Brainwaves as Input Method

30 Apr 2007 - 9:20am
7 years ago
5 replies
897 reads
Dan Saffer
2003

A convincing twin of Darth Vader stalks the beige cubicles of a
Silicon Valley office, complete with ominous black mask, cape and
light saber. But this is no chintzy Halloween costume. It's a
prototype, years in the making, of a toy that incorporates brain wave-
reading technology.

Behind the mask is a sensor that touches the user's forehead and
reads the brain's electrical signals, then sends them to a wireless
receiver inside the saber, which lights up when the user is
concentrating. The player maintains focus by channeling thoughts on
any fixed mental image, or thinking specifically about keeping the
light sword on. When the mind wanders, the wand goes dark.

Engineers at NeuroSky Inc. have big plans for brain wave-reading toys
and video games. They say the simple Darth Vader game — a relatively
crude biofeedback device cloaked in gimmicky garb — portends the
coming of more sophisticated devices that could revolutionize the way
people play.

Technology from NeuroSky and other startups could make video games
more mentally stimulating and realistic. It could even enable players
to control video game characters or avatars in virtual worlds with
nothing but their thoughts.

<http://news.yahoo.com/s/ap/20070430/ap_on_hi_te/mind_reading_toys>

<http://www.neurosky.com>

Comments

30 Apr 2007 - 12:58pm
Baldo
2005

I don't really know if this "game" really worked reading mind (with a
finger sensor.. ?!?!), but I tested it in 1998. I controlled the sky
player with my mind (I'm the 5° in the ladder).

http://www.clic.it/info051.htm

Was that the future? Or a fake?

On 4/30/07, Dan Saffer <dan a odannyboy.com> wrote:
> A convincing twin of Darth Vader stalks the beige cubicles of a
> Silicon Valley office, complete with ominous black mask, cape and
> light saber. But this is no chintzy Halloween costume. It's a
> prototype, years in the making, of a toy that incorporates brain wave-
> reading technology.

30 Apr 2007 - 2:40pm
Chris Pallé
2007

Here's an interesting thought:
Imagine if this technology did become part a uniform for a job such
as Police work, or firemen or soldiers. We could see how safe it is
for them to perform their duties in certain stressing conditions.

Sorry, this just got me spinning off into a sci-fi novel... What if
we were required to wear these at our normal desk jobs? Imagine the
implications of your employer seeing spikes and valleys in your brain
activity. Would this be considered an invasion of privacy?

Here's another thought: could we "act" a certain emotion to invoke a
particular response? For instance, let's say I was faking an angry
emotion, could I trigger some event through the device? Could some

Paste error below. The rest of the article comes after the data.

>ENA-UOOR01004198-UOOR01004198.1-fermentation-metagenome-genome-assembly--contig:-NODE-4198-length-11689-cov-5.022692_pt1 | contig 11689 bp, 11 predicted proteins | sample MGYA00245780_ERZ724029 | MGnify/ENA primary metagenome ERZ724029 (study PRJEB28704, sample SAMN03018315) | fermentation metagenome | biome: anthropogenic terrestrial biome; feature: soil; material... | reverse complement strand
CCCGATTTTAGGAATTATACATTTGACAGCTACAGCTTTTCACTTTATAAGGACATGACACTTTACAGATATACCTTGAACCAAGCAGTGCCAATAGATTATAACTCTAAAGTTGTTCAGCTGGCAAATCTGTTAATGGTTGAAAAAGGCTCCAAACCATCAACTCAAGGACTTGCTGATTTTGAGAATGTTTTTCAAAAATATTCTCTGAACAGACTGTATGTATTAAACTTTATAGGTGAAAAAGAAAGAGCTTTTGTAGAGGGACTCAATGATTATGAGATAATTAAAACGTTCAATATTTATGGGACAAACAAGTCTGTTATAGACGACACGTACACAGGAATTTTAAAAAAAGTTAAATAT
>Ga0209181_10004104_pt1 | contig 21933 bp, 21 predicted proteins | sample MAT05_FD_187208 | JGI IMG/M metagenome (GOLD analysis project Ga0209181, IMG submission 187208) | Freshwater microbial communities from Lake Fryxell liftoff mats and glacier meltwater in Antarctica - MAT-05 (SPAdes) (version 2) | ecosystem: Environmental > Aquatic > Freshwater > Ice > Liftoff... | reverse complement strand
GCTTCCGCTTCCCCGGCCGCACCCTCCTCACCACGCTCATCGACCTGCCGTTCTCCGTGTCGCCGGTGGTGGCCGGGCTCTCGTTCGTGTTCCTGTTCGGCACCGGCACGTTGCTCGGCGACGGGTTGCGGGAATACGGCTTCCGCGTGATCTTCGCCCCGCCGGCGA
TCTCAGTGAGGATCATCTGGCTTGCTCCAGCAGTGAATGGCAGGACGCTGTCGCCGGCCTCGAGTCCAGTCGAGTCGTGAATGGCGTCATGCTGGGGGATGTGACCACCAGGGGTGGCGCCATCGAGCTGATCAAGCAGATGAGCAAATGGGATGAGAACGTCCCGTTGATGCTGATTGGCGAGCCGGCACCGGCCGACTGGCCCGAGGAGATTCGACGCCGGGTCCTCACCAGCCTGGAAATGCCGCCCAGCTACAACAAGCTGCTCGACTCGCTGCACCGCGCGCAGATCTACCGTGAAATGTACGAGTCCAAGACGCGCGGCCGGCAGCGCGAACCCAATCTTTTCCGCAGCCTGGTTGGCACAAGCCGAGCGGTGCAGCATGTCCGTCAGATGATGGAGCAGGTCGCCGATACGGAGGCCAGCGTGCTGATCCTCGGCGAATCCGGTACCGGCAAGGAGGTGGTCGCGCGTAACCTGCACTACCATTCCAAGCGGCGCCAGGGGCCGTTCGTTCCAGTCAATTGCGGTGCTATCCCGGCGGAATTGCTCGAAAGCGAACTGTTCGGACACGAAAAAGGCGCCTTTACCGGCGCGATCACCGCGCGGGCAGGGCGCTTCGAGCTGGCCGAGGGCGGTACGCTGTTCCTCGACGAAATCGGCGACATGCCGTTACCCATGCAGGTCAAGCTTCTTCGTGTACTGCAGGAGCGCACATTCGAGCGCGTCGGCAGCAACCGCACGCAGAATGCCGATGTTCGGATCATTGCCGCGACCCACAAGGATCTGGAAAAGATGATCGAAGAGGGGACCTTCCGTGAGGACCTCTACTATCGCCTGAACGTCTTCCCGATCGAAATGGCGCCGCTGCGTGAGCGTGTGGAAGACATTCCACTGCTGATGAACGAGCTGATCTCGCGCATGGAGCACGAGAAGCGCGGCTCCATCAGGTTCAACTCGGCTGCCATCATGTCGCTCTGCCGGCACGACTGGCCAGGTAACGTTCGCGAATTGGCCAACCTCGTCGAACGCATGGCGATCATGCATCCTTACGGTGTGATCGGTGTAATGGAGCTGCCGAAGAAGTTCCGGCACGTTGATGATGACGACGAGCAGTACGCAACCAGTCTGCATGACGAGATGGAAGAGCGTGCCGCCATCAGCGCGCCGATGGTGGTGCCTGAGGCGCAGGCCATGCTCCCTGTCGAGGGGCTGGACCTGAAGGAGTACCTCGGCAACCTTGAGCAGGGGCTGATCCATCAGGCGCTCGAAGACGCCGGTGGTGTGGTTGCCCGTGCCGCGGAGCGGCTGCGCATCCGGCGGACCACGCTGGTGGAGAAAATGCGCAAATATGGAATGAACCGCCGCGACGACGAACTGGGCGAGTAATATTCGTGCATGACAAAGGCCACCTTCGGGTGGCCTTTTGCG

people "act" better than others to increase the strength of the event
trigger?

What other implications could a device like this have?

chris.pallé, interactive media designer
--------------------------------------------------------
blueflameinteractive*
732.513.3570
chris.palle at blueflameinteractive.com
http://blueflameinteractive.com
http://www.linkedin.com/in/chrispalle
*water logic, meet functional form

On Apr 30, 2007, at 10:20 AM, Dan Saffer wrote:

> A convincing twin of Darth Vader stalks the beige cubicles of a
> Silicon Valley office, complete with ominous black mask, cape and
> light saber. But this is no chintzy Halloween costume. It's a
> prototype, years in the making, of a toy that incorporates brain wave-
> reading technology.
>
> Behind the mask is a sensor that touches the user's forehead and
> reads the brain's electrical signals, then sends them to a wireless
> receiver inside the saber, which lights up when the user is
> concentrating. The player maintains focus by channeling thoughts on
> any fixed mental image, or thinking specifically about keeping the
> light sword on. When the mind wanders, the wand goes dark.
>
> Engineers at NeuroSky Inc. have big plans for brain wave-reading toys
> and video games. They say the simple Darth Vader game — a relatively
> crude biofeedback device cloaked in gimmicky garb — portends the
> coming of more sophisticated devices that could revolutionize the way
> people play.
>
> Technology from NeuroSky and other startups could make video games
> more mentally stimulating and realistic. It could even enable players
> to control video game characters or avatars in virtual worlds with
> nothing but their thoughts.
>
>
> <http://news.yahoo.com/s/ap/20070430/ap_on_hi_te/mind_reading_toys>
>
> <http://www.neurosky.com>
> ________________________________________________________________
> Welcome to the Interaction Design Association (IxDA)!
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30 Apr 2007 - 3:06pm
Trip O'Dell
2007

I wonder how often the system would have to relearn commands? Users
frequently change their perception of how a task is done. I tend to
learn and think in metaphor. If I'm a using a system controlled by
waiting for a specific pattern of thought, what happens when I change
the way I think about a particular task? Our brains discover
shortcuts in thinking. EG - rather than making a mouse move by
thinking left right ect, could I train the system to understand what